By Allyson O’Connor | Impressionist
Yves Saint Laurent recently launched a new campaign for Black Opium featuring a frenzied Edie Campbell navigating dark alleys looking for her dose. Dose of fragrance that is. And we at The Impression are questioning the literalness of the TV spot’s direction.
There is a certain air of mystery about the spot as the viewers watch Edie Campbell wake up in the middle of the night and start searching her nightstand for something. No sooner can you say ‘love is a drug’ than she is out the door in heels running across town through empty alleyways your mother warned you about. She arrives in a loft to what viewers assume she running for, a man. After a longing gaze she reaches behind him to grab what else, Black Opium. Scent in hand she heads out and spritz herself to euphoric relief.
The spot on its own is one thing, the side spots another. Each features our heroine (pun intended) frantically looking for her fix from dark alleys to drug stores while the messaging reads ‘Need Your Dose of Fragrance.’
This campaign is all about hitting us over the head twice as is the print campaign suggest not with one but two bottles. One in hand and the other glowing with the graphic drop shadow of a junior’s brand. Meanwhile Edie’s choppy black hair, and dark makeup, clothes, and nails combined with her slouch and facial expression suggest she is getting her dose.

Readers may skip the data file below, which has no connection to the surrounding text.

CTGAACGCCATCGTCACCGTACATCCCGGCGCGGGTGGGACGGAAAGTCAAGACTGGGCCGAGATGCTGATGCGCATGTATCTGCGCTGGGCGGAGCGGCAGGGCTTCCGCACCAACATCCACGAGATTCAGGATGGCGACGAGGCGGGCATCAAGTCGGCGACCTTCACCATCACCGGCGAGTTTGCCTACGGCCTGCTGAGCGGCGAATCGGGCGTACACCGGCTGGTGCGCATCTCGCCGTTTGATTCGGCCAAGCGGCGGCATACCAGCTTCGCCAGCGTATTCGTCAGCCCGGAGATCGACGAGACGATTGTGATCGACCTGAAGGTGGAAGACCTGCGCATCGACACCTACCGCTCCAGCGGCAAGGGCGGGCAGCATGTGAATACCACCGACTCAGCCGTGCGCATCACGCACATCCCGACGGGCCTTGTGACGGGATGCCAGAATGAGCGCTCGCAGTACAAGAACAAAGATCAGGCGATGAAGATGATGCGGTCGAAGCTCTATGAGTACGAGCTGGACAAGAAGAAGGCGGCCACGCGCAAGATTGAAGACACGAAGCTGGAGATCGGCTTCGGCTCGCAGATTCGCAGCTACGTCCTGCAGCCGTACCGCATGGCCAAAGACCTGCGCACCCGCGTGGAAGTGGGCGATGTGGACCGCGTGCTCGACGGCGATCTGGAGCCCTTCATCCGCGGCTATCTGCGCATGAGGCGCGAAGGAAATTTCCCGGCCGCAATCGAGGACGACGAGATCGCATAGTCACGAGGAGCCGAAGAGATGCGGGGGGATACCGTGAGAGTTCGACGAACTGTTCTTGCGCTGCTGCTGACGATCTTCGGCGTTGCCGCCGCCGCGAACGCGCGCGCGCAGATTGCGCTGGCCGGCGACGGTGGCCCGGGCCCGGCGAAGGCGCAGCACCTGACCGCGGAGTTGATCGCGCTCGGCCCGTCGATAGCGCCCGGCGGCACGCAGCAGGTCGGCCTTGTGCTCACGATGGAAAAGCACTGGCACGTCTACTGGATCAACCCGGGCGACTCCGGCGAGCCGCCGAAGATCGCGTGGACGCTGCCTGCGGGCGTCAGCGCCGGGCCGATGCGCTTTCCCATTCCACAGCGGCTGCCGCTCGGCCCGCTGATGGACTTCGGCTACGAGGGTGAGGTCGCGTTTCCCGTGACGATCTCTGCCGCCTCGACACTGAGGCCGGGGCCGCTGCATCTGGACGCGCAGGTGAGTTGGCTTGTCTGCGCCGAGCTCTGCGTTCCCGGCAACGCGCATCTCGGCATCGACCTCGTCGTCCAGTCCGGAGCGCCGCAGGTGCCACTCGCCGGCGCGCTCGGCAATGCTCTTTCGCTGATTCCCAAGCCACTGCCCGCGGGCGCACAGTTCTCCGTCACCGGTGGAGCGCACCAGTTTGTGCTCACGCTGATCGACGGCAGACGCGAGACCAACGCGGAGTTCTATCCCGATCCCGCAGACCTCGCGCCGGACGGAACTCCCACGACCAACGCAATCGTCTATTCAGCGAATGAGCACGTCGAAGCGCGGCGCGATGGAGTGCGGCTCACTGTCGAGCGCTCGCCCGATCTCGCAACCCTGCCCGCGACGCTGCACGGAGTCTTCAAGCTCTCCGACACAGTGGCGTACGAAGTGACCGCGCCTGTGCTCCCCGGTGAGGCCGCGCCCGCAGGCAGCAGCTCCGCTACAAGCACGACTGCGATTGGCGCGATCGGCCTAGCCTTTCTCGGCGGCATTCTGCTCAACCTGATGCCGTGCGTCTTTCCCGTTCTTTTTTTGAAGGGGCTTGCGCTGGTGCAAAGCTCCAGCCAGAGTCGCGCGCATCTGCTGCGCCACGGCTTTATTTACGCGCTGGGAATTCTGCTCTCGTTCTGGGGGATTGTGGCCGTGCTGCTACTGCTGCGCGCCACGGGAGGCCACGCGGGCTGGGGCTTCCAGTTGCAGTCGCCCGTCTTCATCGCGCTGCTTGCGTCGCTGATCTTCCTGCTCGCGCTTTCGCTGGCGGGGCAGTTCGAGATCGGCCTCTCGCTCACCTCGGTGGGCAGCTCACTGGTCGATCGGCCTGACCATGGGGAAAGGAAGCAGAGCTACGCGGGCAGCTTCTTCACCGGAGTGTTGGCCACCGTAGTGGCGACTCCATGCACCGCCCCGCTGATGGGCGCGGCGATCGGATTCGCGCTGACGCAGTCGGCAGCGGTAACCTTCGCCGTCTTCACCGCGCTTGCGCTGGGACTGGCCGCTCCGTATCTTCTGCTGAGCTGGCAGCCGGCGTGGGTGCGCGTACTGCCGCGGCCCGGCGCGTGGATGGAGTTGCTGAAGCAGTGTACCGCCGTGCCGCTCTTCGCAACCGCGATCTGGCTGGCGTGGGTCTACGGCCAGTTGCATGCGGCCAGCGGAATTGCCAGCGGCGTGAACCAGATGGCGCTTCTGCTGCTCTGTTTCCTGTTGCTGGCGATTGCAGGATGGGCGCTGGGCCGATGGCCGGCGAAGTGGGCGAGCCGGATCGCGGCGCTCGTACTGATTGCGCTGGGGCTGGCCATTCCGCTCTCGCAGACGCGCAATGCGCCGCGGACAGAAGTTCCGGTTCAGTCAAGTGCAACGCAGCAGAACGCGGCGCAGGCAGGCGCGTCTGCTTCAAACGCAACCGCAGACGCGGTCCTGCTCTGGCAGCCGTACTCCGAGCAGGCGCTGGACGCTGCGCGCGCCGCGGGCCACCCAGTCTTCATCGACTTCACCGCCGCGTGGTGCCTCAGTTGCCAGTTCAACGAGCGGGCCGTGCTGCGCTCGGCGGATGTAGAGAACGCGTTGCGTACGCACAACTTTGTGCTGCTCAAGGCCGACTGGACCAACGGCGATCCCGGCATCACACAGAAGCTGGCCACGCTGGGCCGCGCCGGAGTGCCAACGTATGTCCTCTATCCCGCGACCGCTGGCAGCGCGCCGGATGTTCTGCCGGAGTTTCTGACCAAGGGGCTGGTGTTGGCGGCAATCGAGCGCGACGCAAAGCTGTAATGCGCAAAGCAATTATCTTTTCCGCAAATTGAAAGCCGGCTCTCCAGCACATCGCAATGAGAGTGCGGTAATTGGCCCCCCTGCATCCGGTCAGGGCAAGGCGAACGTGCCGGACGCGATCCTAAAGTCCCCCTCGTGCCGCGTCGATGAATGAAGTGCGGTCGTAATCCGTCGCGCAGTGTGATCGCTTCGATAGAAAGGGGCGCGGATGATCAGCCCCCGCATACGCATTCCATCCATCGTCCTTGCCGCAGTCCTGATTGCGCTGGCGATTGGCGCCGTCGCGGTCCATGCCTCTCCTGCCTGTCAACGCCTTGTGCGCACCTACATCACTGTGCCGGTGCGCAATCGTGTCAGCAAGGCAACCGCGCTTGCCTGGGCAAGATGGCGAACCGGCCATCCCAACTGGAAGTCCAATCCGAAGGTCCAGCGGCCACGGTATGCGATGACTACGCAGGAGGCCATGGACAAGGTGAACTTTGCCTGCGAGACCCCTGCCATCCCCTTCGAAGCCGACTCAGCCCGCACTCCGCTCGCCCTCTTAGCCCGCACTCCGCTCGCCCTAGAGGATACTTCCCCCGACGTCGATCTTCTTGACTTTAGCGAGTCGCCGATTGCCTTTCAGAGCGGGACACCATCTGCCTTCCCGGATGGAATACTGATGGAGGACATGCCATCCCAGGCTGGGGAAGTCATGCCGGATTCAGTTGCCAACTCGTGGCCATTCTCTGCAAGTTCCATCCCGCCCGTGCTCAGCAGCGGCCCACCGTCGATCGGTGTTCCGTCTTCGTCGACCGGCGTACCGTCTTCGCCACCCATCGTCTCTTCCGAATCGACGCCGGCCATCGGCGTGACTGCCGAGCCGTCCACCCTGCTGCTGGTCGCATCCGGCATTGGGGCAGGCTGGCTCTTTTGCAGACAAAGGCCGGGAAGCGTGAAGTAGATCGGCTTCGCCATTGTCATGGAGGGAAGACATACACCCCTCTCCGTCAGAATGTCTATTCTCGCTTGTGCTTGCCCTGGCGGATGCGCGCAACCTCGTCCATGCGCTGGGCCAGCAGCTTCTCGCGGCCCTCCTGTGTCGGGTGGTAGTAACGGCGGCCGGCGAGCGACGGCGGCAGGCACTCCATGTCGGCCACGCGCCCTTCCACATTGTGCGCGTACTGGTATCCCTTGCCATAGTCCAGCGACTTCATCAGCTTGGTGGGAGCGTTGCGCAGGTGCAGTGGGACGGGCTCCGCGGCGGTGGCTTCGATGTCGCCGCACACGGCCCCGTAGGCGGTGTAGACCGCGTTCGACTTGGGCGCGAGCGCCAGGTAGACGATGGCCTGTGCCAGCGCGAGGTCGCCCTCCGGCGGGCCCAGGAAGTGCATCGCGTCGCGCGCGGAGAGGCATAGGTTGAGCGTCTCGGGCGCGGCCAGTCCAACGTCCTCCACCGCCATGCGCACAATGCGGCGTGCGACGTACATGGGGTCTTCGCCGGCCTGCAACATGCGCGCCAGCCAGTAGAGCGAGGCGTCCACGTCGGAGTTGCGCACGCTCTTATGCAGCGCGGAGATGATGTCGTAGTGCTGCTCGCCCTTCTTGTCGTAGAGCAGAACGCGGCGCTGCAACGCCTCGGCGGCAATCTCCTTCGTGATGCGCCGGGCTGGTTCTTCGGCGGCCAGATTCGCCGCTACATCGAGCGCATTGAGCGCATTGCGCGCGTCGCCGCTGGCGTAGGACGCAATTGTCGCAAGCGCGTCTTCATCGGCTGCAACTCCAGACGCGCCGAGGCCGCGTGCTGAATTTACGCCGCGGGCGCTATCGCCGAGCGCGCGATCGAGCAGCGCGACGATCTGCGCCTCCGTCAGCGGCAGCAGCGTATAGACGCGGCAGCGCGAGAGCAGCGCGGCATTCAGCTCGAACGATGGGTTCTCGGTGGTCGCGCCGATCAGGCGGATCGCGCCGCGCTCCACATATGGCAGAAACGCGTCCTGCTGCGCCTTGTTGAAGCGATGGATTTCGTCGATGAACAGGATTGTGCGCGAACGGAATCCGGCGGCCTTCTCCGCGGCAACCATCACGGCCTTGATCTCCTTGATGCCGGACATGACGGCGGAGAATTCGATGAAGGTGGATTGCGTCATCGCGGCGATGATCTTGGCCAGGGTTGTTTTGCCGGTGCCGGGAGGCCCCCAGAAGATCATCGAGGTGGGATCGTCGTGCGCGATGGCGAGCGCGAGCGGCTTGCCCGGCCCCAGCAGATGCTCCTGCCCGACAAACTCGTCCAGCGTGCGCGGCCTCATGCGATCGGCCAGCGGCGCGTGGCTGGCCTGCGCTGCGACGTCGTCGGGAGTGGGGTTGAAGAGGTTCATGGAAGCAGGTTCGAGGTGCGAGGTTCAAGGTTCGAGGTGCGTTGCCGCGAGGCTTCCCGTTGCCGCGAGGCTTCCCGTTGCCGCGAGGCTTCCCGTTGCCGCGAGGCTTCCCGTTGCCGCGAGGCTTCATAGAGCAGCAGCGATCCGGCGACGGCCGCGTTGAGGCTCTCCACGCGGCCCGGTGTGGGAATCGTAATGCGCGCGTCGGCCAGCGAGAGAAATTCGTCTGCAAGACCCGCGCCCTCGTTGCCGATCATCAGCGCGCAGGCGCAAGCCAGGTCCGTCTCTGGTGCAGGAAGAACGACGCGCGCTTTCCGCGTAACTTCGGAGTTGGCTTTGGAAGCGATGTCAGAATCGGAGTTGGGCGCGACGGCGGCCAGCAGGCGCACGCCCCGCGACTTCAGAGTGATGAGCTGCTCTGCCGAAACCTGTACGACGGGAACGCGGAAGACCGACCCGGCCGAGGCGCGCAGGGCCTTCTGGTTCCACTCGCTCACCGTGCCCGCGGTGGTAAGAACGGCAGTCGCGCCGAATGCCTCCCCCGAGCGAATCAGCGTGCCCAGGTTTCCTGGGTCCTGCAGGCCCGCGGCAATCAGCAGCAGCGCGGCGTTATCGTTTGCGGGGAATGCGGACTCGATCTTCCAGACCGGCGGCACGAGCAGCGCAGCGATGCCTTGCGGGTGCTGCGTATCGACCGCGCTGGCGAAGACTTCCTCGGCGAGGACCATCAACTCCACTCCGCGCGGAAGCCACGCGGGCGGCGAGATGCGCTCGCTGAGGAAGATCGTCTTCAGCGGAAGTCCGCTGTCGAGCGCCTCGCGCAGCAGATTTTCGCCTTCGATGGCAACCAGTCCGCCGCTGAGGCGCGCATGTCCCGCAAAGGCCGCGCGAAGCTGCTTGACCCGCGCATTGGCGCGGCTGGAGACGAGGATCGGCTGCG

Although this dark direction will definitely catch the attention of some viewers, is there a more sophisticated method of portraying an addiction than creeping in alleyways? Typical advertisements for the Yves Saint Laurent beauty consist of classy sensuality while Heide Slimane ads for Saint Laurent reflect an edgy sophistication lacking in the beauty ads. The general idea behind this campaign is clever- addiction to the product, which why founder Yves, no stranger to hallucinogens, named his fragrance Opium. However, there is more appeal in an advertisement with elegance than one suggesting the product can be found on the streets.